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Blocking Blockage

Abstract

The Blockage Argument is designed to improve upon Harry Frankfurt’s famous argument against the Principle of Alternative Possibilities (PAP) by removing the counterfactual intervener altogether. If the argument worked, then it would prove in a way that Frankfurt’s argument does not that moral responsibility does not require any alternative possibilities whatsoever, not even the weakest “flicker of freedom” (such as the possibility of avoiding voluntary action). Some philosophers have rejected the Blockage Argument solely on the basis of their intuition that the inability to do otherwise is incompatible with moral responsibility. I will argue, however, that it is not merely the inability to do otherwise by itself but rather the inability to do otherwise in combination with the absence of a counterfactual intervener that is incompatible with moral responsibility. If I cannot do otherwise and it is not because of a counterfactual intervener, then it must be the case that I am being forced to choose and therefore act as I do, in which case I cannot be morally responsible for this action. Because the Blockage Argument fails, and because it was really the only way to establish that moral responsibility does not require any alternative possibilities whatsoever, it follows that moral responsibility does indeed require at least one alternative possibility in any given situation. But it turns out that this conclusion does not tip the balance in favor of incompatibilism over compatibilism. It would have if blockage and determinism were equivalent. But they are not. Unlike blockage, determinism is compatible with certain counterfactuals that compatibilists traditionally believed the ability to do otherwise reduces to. So even though moral responsibility is incompatible with blockage, it does not necessarily follow that moral responsibility is incompatible with determinism.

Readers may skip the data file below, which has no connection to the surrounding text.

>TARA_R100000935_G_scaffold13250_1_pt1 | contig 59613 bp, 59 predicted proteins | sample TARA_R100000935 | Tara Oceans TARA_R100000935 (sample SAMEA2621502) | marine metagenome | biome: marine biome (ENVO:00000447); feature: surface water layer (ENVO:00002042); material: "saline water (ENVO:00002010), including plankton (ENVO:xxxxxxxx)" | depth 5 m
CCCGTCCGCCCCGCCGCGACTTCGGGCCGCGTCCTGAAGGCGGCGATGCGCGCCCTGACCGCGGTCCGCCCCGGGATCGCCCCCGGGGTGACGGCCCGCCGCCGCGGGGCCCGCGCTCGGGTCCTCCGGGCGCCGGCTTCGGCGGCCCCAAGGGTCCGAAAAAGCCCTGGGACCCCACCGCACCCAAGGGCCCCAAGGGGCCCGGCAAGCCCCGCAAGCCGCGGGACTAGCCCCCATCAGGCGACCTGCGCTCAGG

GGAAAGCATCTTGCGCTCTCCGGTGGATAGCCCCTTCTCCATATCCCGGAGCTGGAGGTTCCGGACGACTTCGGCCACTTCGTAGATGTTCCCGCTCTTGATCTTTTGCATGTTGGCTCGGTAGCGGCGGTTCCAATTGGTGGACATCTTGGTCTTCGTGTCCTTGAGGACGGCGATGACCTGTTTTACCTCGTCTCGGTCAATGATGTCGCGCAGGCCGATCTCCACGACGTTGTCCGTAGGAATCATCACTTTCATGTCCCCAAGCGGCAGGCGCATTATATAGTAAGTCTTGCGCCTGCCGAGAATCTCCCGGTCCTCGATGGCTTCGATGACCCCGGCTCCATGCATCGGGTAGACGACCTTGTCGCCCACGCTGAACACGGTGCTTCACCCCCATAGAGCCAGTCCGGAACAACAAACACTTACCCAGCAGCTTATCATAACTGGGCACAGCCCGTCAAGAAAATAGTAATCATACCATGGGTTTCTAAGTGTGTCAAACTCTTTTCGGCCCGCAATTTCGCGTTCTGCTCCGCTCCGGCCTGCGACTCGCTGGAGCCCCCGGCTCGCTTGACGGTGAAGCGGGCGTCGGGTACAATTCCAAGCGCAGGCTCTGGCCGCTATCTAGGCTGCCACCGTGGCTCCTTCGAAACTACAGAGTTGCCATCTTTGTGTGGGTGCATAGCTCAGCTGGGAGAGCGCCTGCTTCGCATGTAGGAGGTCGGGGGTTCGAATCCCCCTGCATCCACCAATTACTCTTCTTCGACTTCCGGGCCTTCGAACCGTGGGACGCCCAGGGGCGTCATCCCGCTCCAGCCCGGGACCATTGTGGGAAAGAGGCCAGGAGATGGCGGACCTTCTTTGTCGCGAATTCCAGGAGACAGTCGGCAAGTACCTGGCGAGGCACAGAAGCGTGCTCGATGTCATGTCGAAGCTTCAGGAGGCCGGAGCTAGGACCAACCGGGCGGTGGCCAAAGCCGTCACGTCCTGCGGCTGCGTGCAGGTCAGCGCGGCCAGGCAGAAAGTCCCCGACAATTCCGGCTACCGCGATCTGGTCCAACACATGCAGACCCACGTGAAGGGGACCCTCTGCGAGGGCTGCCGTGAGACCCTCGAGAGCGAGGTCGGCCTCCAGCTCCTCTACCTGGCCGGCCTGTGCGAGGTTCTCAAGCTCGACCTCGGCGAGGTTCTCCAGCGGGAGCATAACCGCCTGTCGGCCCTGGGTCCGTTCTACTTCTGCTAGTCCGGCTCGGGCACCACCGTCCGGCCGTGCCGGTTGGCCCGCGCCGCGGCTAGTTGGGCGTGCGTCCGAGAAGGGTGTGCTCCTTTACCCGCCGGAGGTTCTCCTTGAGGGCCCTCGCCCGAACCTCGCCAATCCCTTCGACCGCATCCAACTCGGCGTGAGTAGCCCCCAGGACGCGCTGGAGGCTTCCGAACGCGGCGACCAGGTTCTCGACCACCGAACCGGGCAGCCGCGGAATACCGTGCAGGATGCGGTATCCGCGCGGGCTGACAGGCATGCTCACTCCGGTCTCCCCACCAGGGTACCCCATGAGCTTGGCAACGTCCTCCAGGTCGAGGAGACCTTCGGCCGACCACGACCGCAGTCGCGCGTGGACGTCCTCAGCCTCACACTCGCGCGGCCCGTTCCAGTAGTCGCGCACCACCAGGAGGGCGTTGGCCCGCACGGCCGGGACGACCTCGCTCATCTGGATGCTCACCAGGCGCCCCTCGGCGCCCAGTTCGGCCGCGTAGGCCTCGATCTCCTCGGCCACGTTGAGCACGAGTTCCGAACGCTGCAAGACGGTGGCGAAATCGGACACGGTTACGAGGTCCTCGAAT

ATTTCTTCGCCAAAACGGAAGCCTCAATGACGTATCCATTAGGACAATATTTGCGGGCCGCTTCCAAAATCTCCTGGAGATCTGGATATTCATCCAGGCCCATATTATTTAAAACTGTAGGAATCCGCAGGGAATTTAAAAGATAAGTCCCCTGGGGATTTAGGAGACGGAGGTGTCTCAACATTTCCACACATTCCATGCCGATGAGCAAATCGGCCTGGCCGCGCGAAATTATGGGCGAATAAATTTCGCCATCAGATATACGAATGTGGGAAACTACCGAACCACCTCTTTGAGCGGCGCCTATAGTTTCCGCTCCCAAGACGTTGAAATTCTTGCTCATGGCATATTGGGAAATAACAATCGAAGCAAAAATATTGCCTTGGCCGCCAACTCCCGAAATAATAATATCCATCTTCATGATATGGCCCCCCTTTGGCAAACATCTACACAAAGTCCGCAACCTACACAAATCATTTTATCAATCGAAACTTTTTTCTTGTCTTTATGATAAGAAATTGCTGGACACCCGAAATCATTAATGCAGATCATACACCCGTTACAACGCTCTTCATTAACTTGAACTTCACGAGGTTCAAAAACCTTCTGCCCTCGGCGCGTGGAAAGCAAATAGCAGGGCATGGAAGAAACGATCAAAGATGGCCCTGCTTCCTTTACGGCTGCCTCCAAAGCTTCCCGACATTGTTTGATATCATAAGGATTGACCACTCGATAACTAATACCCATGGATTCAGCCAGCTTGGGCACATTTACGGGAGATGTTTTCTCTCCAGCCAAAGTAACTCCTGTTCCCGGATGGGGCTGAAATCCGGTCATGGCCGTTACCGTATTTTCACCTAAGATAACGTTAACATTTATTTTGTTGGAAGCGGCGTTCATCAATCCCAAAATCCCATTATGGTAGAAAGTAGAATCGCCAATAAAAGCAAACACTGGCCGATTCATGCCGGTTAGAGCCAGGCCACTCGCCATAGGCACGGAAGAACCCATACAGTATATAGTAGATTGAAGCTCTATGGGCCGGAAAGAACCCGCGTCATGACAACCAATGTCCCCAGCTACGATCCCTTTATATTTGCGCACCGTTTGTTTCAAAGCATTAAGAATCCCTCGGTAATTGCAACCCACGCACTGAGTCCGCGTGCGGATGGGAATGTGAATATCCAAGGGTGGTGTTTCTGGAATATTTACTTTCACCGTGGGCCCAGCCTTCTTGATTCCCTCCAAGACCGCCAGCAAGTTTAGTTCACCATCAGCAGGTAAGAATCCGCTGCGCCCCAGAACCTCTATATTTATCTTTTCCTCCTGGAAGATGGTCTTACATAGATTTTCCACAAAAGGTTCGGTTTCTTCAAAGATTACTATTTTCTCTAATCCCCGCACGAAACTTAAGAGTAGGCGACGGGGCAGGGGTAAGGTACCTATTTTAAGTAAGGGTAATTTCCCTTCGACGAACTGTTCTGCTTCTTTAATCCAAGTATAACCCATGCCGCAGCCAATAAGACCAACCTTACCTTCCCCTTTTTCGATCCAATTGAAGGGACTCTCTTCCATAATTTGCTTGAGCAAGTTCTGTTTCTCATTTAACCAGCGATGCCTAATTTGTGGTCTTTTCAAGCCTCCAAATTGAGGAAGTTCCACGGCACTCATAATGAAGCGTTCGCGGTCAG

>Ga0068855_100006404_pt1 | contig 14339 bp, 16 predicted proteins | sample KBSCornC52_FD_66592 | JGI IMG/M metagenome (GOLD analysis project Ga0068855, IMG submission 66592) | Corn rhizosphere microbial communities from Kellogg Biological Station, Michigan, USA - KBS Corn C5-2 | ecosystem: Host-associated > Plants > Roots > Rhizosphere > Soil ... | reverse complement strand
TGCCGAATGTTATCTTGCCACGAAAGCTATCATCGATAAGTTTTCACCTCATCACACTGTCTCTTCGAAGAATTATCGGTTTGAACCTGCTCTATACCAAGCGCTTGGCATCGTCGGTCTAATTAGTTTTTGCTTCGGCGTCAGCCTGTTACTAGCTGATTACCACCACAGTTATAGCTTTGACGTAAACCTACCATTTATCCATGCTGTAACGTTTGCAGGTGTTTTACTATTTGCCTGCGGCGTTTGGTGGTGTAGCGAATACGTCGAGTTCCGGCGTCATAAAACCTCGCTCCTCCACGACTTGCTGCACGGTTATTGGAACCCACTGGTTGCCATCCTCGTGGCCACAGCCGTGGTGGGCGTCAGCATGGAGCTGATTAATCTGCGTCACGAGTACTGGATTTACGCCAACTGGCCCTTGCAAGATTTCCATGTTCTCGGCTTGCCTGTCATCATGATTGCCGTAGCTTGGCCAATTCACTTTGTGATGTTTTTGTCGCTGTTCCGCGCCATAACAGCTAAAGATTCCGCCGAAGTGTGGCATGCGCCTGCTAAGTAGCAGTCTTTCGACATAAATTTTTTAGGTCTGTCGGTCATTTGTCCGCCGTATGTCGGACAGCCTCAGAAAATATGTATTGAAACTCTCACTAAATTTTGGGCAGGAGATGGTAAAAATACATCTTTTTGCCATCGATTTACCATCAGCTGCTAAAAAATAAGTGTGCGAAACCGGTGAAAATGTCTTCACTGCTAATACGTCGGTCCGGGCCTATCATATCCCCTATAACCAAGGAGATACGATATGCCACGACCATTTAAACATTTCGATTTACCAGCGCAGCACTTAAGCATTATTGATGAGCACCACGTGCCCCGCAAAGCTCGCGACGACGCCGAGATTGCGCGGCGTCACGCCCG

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Notes

  1. 1.

    As Haji and McKenna (2011, 400–401) suggest, “By now, it must be thought that the debate has petered out, as there is little left to explore; every avenue has been traveled, every stone already turned.” Indeed, as far back as 1996, Robert Kane (1996, 41) was already noting – or lamenting – just how voluminous the literature on Frankfurt-style situations had become: “The literature on Frankfurt scenarios and what they prove is now so large that it would take an entire book to do justice to it.” Levy (2007, 124) describes the debate over Frankfurt-style situations as “increasingly convoluted.”

  2. 2.

    See Fischer (2000, 145–146); Hunt (2000, 218–220, 2003, 169–173); Hurley (1999, 236–239); McKenna (2003, 206–213); Mele (1995, 141, 192–193); Stump (1990, 1996, 1999a, 316–317, 319); Wallace (1994, Ch. 6–7, 263). Zimmerman (2003, 315) is unsure if pure blockage is possible, but he does say that it “strikes” him as “promising.”

  3. 3.

    Kane (2000, 162–163) and Levy (2011, 176–177) reject the Blockage Argument. Della Rocca (1998, 100) thinks that it is “difficult, if not impossible” to construct an example in which blockage is compatible with responsibility. Fischer (1999, 120, 2000, 145–146) is sympathetic to the Blockage Argument, but he is a bit more skeptical in Fischer (1994, 145, 1999, 119, 2002a, 295–297, 2002b, 1).

  4. 4.

    See, e.g., Dennett (1984b); Foley (1979); Narveson (1977); Smart (1961).

  5. 5.